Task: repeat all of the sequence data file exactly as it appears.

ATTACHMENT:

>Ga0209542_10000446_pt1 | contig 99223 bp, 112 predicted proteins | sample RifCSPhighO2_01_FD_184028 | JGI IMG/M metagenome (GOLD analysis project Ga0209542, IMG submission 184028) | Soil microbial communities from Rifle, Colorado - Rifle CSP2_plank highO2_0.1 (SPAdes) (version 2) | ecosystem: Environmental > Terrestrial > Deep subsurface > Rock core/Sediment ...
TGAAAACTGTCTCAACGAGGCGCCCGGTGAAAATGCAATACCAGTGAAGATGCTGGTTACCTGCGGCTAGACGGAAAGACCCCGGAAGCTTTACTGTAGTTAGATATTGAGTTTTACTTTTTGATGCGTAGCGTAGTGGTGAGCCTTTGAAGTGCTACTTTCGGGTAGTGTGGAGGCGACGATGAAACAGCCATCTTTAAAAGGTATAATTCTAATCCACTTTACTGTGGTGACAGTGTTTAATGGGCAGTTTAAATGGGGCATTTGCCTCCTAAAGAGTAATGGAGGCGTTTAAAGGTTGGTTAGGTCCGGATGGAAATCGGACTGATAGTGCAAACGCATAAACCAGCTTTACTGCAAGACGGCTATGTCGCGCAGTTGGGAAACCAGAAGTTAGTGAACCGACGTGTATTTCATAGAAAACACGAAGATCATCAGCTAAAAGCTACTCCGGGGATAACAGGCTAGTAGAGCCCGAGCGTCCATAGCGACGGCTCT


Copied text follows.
>Ga0209542_10000446_pt1 | contig 99223 bp, 112 predicted proteins | sample RifCSPhighO2_01_FD_184028 | JGI IMG/M metagenome (GOLD analysis project Ga0209542, IMG submission 184028) | Soil microbial communities from Rifle, Colorado - Rifle CSP2_plank highO2_0.1 (SPAdes) (version 2) | ecosystem: Environmental > Terrestrial > Deep subsurface > Rock core/Sediment ...
TGAAAACTGTCTCAACGAGGCGCCCGGTGAAAATGCAATACCAGTGAAGATGCTGGTTACCTGCGGCTAGACGGAAAGACCCCGGAAGCTTTACTGTAGTTAGATATTGAGTTTTACTTTTTGATGCGTAGCGTAGTGGTGAGCCTTTGAAGTGCTACTTTCGGGTAGTGTGGAGGCGACGATGAAACAGCCATCTTTAAAAGGTATAATTCTAATCCACTTTACTGTGGTGACAGTGTTTAATGGGCAGTTTAAATGGGGCATTTGCCTCCTAAAGAGTAATGGAGGCGTTTAAAGGTTGGTTAGGTCCGGATGGAAATCGGACTGATAGTGCAAACGCATAAACCAGCTTTACTGCAAGACGGCTATGTCGCGCAGTTGGGAAACCAGAAGTTAGTGAACCGACGTGTATTTCATAGAAAACACGAAGATCATCAGCTAAAAGCTACTCCGGGGATAACAGGCTAGTAGAGCCCGAGCGTCCATAGCGACGGCTCT